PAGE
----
Open space in trouble, but you can make a difference!

What would our beautiful Sonoran Desert home be like without the wild, open spaces we explore and treasure? It would certainly not be the same place we all know and love. Open spaces are so important to connect wildlife corridors, preserve important habitat, and protect ecologically rich areas.

Photo courtesy of Pima County

Bond funds have been important to protect areas like Tortolita Mountain Park. Photo courtesy of Pima County

Open space bond funds have been crucial for Pima County to acquire important open space. Over the past few decades, approximately 78,000 acres of land have been purchased for conservation from these funds, and voters have long showed overwhelming support for open space acquisition.  Pima County voters approved $174 million for open space in 2004 (along with $28 million in 1997), and in a recent 2013 survey, participants chose open space as a top priority for bond money allocation.

The Conservation Acquisition Commission, a citizens advisory committee responsible for recommending open space purchases, suggested that $285 million be allocated for open space in the upcoming 2015 bond election. $2.8 billion worth of land is actually eligible for purchase!  However, the Bond Advisory Committee (BAC) has currently allocated $120 million for this purpose. And now, this funding is in danger of being reduced!

The BAC is going to decide on a final open space allocation on November 7th and the current allotment of $120 million might be reduced. Open space makes residents healthier by providing recreational opportunities. It promotes clean air, provides ecosystem services (like flood control), and reduces stress. Plus, it’s great for our local economy! In 2011, watchable wildlife activities (such as birding) contributed $1.4 billion to Arizona’s economy. Last year, visitors to Saguaro National Park contributed $41 million to the local economy. People travel from all over the world to see what the Sonoran Desert has to offer, and more open space means more economic benefit!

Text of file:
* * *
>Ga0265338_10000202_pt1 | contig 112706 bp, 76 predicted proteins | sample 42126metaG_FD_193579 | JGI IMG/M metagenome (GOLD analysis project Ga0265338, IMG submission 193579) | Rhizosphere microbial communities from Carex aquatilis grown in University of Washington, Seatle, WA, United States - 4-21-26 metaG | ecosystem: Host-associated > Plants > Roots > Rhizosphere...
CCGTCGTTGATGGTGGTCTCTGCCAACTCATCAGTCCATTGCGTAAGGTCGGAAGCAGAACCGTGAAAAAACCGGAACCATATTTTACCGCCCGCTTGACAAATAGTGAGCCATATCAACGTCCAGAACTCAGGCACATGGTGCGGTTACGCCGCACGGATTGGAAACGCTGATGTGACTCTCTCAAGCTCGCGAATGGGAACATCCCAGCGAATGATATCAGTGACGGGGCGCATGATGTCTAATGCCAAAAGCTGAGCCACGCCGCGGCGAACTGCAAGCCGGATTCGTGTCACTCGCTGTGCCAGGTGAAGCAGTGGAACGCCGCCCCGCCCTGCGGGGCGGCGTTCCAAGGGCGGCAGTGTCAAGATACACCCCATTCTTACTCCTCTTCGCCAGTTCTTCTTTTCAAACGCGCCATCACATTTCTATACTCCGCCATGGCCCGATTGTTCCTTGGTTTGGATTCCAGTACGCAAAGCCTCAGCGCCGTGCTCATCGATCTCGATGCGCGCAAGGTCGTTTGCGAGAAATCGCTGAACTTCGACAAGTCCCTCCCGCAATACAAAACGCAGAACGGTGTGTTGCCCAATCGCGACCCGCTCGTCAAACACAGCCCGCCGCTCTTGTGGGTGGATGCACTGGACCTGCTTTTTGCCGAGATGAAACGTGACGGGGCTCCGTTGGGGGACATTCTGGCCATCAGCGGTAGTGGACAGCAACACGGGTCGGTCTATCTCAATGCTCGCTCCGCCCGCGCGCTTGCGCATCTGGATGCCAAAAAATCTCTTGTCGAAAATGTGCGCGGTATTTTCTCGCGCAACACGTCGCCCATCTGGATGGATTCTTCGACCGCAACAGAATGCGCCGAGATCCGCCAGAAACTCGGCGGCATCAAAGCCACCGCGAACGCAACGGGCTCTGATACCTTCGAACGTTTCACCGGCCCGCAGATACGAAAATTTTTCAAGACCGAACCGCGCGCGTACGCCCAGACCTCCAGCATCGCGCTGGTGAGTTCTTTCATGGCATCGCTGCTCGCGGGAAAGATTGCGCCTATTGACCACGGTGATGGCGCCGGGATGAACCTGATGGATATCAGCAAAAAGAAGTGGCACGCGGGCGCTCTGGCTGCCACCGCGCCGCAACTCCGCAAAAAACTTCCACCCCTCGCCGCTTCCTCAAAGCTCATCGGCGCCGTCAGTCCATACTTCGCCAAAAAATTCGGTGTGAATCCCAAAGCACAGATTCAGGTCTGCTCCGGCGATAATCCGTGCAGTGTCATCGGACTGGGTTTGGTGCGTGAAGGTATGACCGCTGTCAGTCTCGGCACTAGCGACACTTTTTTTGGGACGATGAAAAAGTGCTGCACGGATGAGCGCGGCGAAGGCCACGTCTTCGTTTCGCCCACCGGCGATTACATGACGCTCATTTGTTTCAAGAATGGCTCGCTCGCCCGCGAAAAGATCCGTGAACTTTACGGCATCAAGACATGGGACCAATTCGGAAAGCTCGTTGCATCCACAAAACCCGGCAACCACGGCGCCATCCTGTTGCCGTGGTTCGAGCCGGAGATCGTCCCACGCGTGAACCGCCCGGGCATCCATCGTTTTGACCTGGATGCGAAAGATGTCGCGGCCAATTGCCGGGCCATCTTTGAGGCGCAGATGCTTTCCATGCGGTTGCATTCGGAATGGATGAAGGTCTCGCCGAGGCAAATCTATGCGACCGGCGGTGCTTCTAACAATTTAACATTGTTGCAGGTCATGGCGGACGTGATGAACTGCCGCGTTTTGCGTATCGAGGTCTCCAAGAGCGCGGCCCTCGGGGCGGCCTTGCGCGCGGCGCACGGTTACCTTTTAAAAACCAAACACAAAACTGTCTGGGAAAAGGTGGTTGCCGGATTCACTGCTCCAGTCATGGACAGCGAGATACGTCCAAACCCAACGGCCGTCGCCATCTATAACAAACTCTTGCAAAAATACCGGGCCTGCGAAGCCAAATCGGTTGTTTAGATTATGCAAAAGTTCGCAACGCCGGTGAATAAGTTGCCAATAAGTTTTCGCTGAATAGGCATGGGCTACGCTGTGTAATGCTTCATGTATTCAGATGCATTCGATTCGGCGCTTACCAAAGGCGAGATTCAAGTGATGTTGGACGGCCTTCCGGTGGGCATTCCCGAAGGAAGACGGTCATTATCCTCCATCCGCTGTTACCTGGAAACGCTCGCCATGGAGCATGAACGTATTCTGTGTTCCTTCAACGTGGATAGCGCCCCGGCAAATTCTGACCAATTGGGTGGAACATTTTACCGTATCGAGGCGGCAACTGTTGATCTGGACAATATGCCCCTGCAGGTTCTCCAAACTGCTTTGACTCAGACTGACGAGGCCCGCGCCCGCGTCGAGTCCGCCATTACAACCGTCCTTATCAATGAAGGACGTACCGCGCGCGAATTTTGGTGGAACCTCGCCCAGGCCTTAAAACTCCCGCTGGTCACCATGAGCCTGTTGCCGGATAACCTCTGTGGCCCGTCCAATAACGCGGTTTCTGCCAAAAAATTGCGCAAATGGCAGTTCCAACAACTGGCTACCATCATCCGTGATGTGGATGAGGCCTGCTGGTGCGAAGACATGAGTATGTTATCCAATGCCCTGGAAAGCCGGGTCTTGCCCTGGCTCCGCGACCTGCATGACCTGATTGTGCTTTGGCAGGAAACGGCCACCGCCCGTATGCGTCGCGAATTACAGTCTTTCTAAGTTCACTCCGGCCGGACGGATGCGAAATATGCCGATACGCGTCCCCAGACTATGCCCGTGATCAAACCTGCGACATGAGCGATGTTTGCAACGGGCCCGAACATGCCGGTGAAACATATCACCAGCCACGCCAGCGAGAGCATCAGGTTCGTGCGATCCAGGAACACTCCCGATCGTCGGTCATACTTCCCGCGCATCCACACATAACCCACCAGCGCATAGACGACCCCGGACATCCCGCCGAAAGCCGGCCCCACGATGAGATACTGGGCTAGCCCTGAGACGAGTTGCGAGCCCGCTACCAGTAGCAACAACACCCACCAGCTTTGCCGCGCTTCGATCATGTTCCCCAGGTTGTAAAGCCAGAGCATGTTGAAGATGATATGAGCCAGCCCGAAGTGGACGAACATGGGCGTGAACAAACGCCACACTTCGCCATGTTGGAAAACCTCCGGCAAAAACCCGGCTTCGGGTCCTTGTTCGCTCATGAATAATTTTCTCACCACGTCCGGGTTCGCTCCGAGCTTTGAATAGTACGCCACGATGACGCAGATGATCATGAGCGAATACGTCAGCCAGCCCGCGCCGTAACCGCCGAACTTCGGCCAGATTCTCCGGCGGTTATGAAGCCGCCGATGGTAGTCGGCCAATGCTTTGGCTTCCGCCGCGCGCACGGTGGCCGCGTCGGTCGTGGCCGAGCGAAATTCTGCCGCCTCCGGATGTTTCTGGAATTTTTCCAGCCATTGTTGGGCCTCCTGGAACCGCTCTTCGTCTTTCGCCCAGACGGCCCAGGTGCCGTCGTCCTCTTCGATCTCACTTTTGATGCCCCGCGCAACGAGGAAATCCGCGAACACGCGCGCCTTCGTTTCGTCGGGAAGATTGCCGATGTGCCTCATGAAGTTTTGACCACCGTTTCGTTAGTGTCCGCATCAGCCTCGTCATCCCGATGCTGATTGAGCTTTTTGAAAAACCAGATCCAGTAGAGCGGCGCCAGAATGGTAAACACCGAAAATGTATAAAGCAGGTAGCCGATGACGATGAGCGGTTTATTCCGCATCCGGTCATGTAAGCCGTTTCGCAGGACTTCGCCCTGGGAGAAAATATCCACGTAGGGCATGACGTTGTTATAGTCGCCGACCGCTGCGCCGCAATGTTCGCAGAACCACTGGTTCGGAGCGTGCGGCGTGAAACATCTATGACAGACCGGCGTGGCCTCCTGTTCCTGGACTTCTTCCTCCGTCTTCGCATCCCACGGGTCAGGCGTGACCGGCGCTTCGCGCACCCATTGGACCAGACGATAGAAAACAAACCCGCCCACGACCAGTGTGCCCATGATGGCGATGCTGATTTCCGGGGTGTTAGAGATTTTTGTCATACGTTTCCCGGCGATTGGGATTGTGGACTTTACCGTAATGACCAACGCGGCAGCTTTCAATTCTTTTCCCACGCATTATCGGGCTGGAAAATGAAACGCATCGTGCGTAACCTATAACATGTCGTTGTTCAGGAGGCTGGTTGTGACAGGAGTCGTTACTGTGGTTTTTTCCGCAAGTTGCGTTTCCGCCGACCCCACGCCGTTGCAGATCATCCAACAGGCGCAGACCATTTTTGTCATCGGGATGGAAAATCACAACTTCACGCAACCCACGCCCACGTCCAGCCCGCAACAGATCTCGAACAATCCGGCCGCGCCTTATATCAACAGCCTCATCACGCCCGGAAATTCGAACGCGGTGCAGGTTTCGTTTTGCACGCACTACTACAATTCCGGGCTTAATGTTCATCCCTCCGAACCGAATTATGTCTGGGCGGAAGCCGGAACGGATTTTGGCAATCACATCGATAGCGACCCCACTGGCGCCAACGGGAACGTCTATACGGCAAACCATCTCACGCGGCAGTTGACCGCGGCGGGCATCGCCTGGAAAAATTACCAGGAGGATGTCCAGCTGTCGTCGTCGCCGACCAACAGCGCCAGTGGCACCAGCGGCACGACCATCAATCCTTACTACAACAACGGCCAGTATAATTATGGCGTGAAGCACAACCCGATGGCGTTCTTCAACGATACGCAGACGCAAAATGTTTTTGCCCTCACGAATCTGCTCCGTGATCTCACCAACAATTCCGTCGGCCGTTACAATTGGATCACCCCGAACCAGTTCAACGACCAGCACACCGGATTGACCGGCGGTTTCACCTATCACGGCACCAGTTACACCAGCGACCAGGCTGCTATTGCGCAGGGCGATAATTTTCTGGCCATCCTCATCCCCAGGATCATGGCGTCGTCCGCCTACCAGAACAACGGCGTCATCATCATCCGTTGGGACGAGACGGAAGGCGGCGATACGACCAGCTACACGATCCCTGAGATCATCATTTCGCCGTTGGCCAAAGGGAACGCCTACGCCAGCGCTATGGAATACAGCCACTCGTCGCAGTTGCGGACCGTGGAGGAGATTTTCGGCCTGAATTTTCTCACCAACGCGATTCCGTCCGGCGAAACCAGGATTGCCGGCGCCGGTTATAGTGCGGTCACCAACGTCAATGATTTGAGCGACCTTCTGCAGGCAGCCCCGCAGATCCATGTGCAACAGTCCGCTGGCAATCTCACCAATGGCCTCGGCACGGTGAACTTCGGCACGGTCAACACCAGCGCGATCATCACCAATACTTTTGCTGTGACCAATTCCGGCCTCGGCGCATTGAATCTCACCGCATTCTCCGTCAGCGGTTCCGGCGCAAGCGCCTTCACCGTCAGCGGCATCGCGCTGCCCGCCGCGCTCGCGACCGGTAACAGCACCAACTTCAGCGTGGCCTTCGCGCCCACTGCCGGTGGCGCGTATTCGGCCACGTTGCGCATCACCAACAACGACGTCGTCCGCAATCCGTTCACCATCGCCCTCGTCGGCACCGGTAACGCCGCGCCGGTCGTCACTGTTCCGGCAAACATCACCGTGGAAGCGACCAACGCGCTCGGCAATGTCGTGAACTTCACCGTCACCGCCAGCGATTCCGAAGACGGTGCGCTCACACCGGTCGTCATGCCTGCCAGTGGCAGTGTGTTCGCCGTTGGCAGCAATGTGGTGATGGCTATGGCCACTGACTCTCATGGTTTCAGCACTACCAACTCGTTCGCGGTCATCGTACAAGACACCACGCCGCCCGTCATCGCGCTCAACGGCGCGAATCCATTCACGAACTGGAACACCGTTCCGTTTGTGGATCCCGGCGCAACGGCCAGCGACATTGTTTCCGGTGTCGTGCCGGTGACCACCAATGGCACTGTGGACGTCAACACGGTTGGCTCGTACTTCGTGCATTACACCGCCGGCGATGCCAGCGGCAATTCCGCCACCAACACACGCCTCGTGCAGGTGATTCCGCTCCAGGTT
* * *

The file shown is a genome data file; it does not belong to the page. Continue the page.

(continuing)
Our work at the Coalition is focused on the Sonoran Desert Conservation Plan (SDCP), which is rooted in the Endangered Species Act. Pima County’s agreement with the US Fish and Wildlife Service mandates mitigation for impacts of all future development by permanently protecting important habitat. These commitments cannot be fulfilled without adequate funding for open space.

You can make a difference! The County’s bond committee needs to know that the community supports open space purchases. A new fully-funded bond package is needed to protect important biologically-rich habitat that otherwise would get developed. Eligible properties include expansions to Tortolita Mountain Park, riparian habitat along the San Pedro River, lands needed to allow for wildlife movement between protected preserves, Davidson Creek, Agua Caliente/Tanque Verde confluence, Marley Ranch (phases II and III), and the Rosemont Ranch. We need you to attend the November 7th meeting and write a letter to the bond committee (details below).